Posts tagged ‘computing education’
Nick Falkner has been using his blog in a series of posts to address a question that I’ve wondered about here: Why does research influence so little practice (see post here) and policy (see post here)? Nick is taking a novel approach — he’s using the three values of Ancient Greece, brought together as a trinity through Socrates and Plato: beauty, goodness and truth. He’s exploring how we can use these to define high-quality teaching. It’s an interesting series and approach which I recommend.
I used to say that it was stunning how contemporary education seems to be slow in moving in directions first suggested by Dewey a hundred years ago, then I discovered that Rousseau had said it 150 years before that. Now I find that Quntilian wrote things such as this nearly 2,000 years ago. And Marcus Aurelius, among other stoics, made much of approaches to thinking that, somehow, were put to one side as we industrialised education much as we had industrialised everything else.
This year I have accepted that we have had 2,000 years of thinking (and as much evidence when we are bold enough to experiment) and yet we just have not seen enough change. Dewey’s critique of the University is still valid. Rousseau’s lament on attaining true mastery of knowledge stands. Quintilian’s distrust of mere imitation would not be quieted when looking at much of repetitive modern examination practice.
What stops us from changing? We have more than enough evidence of discussion and thought, from some of the greatest philosophers we have seen. When we start looking at education, in varying forms, we wander across Plato, Hypatia, Hegel, Kant, Nietzsche, in addition to all of those I have already mentioned. But evidence, as it stands, does not appear to be enough, especially in the face of personal perception of achievement, contribution and outcomes, whether supported by facts or not.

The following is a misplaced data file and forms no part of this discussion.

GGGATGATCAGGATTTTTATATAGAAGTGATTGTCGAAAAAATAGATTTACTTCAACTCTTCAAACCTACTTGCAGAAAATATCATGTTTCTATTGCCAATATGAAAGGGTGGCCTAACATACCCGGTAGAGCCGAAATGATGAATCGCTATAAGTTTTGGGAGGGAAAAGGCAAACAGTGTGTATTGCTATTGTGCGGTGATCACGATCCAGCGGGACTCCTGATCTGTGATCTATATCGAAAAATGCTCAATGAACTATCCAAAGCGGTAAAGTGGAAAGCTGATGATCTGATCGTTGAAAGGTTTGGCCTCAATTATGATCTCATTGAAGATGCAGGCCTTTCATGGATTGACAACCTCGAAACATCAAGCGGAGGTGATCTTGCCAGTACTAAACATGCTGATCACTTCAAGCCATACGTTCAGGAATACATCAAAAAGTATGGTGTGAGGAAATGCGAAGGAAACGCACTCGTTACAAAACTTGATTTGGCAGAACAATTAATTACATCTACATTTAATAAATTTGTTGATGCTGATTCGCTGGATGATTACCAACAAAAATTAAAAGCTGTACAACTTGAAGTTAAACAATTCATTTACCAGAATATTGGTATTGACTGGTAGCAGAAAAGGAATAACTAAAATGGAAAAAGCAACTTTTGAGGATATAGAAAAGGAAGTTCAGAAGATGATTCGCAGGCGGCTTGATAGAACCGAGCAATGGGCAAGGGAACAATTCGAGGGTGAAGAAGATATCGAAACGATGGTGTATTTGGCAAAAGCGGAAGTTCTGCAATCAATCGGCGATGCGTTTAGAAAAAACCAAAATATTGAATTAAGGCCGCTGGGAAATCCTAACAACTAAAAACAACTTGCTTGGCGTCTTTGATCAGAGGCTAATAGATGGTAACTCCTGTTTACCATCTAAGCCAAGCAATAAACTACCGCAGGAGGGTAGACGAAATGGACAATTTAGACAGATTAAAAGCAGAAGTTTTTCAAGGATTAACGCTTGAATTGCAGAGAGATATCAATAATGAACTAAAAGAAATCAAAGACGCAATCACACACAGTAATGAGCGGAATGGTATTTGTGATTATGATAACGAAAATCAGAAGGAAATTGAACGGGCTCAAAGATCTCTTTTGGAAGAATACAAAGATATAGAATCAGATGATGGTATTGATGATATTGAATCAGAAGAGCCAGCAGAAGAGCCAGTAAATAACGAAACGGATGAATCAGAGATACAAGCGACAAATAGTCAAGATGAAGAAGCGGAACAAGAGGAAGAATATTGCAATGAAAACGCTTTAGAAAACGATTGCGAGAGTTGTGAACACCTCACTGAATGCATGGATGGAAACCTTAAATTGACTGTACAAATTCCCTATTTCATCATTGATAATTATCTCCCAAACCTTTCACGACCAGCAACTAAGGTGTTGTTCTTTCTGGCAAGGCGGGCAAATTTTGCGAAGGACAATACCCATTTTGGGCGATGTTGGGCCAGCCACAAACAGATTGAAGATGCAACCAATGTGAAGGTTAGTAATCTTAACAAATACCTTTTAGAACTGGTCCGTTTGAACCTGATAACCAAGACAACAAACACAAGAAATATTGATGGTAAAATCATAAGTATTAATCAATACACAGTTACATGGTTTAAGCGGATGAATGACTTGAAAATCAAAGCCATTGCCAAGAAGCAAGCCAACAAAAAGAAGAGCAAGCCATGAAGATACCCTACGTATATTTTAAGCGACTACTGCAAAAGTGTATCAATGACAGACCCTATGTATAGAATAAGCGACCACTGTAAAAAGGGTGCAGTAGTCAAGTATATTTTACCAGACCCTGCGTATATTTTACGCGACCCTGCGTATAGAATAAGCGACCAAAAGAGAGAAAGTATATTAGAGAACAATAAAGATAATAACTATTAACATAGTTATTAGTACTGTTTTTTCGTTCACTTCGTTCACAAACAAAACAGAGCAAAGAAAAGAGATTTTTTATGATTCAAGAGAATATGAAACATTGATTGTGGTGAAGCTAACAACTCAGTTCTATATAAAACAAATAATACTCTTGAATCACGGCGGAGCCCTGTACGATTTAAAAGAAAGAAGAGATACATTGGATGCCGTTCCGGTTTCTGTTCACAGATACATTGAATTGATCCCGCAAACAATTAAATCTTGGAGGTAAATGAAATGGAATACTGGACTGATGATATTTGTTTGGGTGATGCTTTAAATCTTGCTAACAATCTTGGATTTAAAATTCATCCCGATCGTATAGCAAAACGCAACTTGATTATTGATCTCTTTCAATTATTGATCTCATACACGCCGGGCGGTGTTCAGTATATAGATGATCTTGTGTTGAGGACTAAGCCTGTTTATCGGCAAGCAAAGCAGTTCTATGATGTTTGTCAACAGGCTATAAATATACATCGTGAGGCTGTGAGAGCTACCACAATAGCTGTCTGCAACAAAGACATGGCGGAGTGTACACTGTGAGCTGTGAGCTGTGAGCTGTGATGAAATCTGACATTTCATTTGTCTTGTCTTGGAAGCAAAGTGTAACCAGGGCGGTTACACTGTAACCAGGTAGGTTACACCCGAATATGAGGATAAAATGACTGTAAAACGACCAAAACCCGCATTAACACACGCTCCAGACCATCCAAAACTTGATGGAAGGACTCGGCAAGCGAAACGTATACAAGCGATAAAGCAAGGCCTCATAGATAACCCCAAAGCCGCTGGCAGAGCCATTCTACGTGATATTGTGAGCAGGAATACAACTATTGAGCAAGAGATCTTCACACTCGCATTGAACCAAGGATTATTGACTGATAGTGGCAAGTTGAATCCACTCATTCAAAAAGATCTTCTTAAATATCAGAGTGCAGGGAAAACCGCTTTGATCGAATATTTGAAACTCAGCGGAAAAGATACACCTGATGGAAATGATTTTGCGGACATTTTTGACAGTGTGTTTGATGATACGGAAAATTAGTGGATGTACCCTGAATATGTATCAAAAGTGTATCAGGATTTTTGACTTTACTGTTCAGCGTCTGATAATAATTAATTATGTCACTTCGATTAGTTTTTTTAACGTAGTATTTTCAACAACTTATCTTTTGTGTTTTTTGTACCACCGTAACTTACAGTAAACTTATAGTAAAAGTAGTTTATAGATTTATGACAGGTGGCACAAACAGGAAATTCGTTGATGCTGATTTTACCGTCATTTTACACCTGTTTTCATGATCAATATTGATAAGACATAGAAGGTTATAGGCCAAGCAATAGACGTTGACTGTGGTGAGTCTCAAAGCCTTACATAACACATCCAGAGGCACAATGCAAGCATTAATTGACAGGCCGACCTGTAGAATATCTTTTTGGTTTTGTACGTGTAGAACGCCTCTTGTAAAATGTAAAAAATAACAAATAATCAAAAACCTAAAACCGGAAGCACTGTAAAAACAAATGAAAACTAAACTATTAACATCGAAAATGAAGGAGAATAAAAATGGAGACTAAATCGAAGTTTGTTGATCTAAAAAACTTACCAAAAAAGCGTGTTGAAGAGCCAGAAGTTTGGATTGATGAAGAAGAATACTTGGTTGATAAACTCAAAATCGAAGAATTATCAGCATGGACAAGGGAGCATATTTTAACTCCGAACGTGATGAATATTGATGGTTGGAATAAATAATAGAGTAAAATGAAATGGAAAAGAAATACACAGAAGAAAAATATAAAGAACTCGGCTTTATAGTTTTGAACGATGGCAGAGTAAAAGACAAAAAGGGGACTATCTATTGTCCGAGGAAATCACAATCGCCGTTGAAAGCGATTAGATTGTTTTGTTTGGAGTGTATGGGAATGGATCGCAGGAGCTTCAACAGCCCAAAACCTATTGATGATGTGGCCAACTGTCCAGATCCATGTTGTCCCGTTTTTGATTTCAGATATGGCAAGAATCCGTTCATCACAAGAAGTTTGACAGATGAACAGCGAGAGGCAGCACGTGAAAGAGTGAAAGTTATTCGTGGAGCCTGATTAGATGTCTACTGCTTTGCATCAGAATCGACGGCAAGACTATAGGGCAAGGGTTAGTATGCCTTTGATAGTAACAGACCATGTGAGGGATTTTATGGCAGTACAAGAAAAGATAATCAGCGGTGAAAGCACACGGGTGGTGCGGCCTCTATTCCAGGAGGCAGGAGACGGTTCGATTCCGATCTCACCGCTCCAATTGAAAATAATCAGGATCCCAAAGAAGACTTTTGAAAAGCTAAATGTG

Source: A Year of Beauty | Nick Falkner
In June 2014, a workshop was held to initiate the process of exploring novel solutions in order to discuss how the community can move forward in creating a larger, a more diverse and a more able pool of computing specialists.
The report is available here. I was there, and the report does a good job of reporting on the discussion. It’s less about computing for everyone and more about making the computer scientists we have in undergraduate better — a particular challenge given the tsunami of enrollments these days.
I find the history of both computer science and education fascinating, so this keynote by Audrey Watters is particularly interesting for me because it’s on both. The most often highlighted line in the article is this one:
Education technology is, despite many of our hopes for something else, for something truly transformational, often a tool designed to meet administrative goals.